SNAP opposes weakening of sex-offender registry
A few Missouri lawmakers want to stop requiring convicted sex offenders to list their work addresses on the state sex offender registry. (Some say this requirement makes it harder for some offenders to get some jobs.
We oppose this proposal.
Depending on what statistics you believe, roughly one in four or five girls and one in seven or eight boys is sexually violated.
So the real problem is that too many innocent kids can't live the safe childhoods they deserve, not that too many child molesters can't get the better jobs they prefer.
Obviously, we should be focusing more on protecting still-vulnerable kids and less on helping already-convicted criminals.
We oppose this proposal for three reasons
--If this measure passes, we fear that more sex offenders will try to get more jobs around more kids. (Why wouldn't they, especially if they don't have to list their work addresses?)
--Many predators befriend co-workers and customers on the job, ingratiate themselves into their families, and end up molesting their kids. (Think of all the clerics, teachers, coaches, camp counselors, day care employees and others who end up molesting kids.)
--We believe that parents, employers and the public need more information, not less, about proven predators.
We support giving adults more details about the crimes that caused offenders to be put on the registry. For some, it's helpful to know whether a person was convicted of child porn, child sex abuse, or other offenses. Supporters of this new law claim that some on the registry have been convicted of "indecent exposure" just for urinating in an alleyway. If that's the case, again, more information (not less) is a partial remedy (so that the public knows such offenders haven't directly assaulted children).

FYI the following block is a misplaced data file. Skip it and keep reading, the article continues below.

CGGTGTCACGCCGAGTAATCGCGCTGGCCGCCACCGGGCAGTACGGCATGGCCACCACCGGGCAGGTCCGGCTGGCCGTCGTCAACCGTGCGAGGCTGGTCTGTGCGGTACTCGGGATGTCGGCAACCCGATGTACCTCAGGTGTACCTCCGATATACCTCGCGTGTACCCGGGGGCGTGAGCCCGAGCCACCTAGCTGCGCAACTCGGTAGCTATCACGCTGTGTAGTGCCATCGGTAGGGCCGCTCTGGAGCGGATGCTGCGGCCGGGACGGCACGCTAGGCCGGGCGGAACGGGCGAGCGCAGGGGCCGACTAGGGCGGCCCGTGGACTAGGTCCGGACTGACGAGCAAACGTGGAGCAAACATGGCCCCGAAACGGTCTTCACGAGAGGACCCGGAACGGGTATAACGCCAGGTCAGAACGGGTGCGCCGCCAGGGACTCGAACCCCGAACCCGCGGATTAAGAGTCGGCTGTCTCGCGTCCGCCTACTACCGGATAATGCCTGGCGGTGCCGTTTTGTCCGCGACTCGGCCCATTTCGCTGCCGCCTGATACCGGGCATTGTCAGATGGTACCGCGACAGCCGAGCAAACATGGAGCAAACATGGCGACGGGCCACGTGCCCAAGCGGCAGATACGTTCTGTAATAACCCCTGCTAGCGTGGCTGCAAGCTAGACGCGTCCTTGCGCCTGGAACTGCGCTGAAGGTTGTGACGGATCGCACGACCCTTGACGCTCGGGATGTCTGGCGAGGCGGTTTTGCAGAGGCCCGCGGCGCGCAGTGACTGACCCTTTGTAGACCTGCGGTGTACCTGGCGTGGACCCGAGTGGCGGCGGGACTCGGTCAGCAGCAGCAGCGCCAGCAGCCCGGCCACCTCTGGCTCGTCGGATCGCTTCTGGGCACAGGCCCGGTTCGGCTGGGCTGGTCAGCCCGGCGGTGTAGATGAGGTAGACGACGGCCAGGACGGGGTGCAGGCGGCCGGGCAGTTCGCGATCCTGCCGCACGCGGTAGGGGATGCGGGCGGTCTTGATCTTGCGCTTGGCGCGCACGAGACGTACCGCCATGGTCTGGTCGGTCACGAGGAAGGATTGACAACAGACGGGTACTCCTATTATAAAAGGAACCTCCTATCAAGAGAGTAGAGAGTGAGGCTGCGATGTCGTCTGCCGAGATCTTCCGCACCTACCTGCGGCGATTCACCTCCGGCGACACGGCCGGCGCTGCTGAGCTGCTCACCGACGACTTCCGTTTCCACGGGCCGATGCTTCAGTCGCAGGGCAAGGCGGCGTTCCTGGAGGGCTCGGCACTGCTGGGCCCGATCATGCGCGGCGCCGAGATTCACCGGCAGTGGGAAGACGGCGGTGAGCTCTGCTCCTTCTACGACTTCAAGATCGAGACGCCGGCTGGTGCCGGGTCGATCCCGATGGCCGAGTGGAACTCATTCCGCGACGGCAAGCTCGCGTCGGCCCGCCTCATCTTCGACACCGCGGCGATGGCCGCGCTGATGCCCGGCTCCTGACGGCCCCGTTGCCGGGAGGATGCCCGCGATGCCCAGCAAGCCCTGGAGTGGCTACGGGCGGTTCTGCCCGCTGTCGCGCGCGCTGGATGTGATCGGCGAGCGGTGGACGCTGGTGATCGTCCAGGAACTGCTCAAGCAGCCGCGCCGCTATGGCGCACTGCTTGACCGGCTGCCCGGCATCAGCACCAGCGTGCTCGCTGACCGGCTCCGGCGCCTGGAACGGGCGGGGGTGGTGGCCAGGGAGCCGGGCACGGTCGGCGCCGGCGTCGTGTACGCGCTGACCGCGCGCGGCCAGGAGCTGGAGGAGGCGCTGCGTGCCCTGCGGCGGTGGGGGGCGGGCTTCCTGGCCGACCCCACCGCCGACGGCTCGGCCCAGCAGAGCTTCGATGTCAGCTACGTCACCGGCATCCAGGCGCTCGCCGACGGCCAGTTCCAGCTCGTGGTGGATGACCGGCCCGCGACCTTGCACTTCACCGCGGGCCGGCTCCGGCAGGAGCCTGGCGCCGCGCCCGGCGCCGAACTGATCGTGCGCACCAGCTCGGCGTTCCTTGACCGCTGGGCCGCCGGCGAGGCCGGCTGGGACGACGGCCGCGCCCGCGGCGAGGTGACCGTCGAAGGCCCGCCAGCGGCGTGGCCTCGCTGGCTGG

Here's a better idea: reform MO's archaic, predator-friendly statute of limitations so that more child molesters are caught, charged, convicted, and ousted from jobs and so that more children are safeguarded.
Finally, we urge local parents and parishioners to keep their kids away from Kuchar in Chesterfield (where he works) and in St. Charles (where he lives). A change of location or profession doesn’t cure a serial child predator. We are calling on citizens in Chesterfield and St. Charles and customers at Starbucks to warn parents that they know about Kuchar.
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